In one preferred form, a connector for connecting a lead wire to a terminal pad is provided that comprises a dielectric enclosure surrounding the terminal pad and defining a cavity open to the terminal pad. The dielectric enclosure comprises an upper element and a lower element in contact with the upper element along a contour-matched interface. A conductive plug is disposed within the cavity for electrically connecting the terminal pad to the lead wire.
In another preferred form, a dielectric enclosure is provided that defines a cavity open to a first exterior surface and a channel communicating the cavity to at least one second exterior surface. The cavity and the channel provide a conduit for an electrical connection, wherein the dielectric enclosure is adapted to receive a terminal pad within the cavity proximate the first exterior surface and to receive a lead wire within the channel proximate the second exterior surface.
In yet another preferred form, a connector assembly is provided that comprises a first element and a second element in contact with the first element along a contour-matched interface. The first element and the second element each comprising a recess and a groove, the recesses cooperatively forming a cavity and the grooves cooperatively forming a channel communicating the cavity to exterior surfaces of the first element and the second element. The connector assembly further comprises a conductive plug disposed within the cavity and adapted for engaging a lead wire and a terminal pad.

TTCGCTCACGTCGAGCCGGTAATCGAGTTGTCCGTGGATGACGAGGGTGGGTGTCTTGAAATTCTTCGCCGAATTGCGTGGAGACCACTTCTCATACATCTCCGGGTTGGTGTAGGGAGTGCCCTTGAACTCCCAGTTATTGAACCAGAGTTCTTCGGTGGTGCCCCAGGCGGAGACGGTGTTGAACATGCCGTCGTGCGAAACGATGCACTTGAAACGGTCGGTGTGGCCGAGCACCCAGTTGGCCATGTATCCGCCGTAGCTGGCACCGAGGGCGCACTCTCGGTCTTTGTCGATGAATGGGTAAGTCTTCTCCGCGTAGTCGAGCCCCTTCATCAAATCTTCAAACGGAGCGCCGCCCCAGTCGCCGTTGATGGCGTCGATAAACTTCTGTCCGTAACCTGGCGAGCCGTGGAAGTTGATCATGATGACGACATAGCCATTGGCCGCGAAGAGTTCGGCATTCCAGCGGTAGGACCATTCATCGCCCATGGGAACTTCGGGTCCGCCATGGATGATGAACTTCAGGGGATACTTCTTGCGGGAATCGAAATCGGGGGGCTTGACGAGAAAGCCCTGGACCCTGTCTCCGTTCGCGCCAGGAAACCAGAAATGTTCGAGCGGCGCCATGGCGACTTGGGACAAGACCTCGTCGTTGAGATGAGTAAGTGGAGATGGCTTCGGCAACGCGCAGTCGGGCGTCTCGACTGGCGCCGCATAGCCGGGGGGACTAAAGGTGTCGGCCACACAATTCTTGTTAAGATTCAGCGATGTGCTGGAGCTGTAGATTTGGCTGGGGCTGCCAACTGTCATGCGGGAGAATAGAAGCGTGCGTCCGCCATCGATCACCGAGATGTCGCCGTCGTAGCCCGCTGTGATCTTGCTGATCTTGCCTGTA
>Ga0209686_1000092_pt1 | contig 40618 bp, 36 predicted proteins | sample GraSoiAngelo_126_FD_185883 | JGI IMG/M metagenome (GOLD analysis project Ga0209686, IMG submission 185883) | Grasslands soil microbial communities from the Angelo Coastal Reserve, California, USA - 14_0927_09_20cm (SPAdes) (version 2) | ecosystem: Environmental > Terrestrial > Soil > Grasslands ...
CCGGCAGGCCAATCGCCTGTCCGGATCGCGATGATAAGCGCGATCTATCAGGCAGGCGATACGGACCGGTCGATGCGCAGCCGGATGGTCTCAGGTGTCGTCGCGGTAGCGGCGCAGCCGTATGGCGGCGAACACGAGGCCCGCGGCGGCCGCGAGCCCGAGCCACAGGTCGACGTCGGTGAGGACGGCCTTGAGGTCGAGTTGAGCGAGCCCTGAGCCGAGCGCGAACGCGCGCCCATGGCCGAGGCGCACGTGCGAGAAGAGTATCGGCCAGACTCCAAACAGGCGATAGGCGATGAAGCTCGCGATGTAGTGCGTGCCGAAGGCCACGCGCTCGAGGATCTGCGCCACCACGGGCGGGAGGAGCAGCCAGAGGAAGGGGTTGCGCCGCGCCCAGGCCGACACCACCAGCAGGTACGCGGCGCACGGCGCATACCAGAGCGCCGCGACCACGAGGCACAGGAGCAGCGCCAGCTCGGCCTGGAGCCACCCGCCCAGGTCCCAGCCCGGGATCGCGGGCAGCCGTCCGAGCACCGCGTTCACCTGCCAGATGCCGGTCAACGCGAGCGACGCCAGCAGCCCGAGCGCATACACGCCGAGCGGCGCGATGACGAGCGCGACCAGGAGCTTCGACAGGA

In still another preferred form, a heater is provided that comprises a resistive heating element, a terminal pad connected to the resistive heating element, and a connector for connecting the terminal pad to a lead wire. The connector comprises a first element and a second element in contact with the first element along a contour-matched interface. The first element and the second element each comprise a recess and a groove, the recesses cooperatively forming a cavity and the grooves cooperatively forming a channel communicating the cavity to exterior surfaces of the first element and the second element. Additionally, a conductive plug is disposed within the cavity and adapted for engaging the lead wire and the terminal pad.
Further areas of applicability will become apparent from the description provided herein. It should be understood that the description and specific examples are intended for purposes of illustration only and are not intended to limit the scope of the present disclosure.
The drawings described herein are for illustration purposes only and are not intended to limit the scope of the present disclosure in any way.
Corresponding reference numerals indicate corresponding parts throughout the several views of the drawings.
The following description is merely exemplary in nature and is not intended to limit the present disclosure, application, or uses. It should be understood that throughout the drawings, corresponding reference numerals indicate like or corresponding parts and features.
Referring now to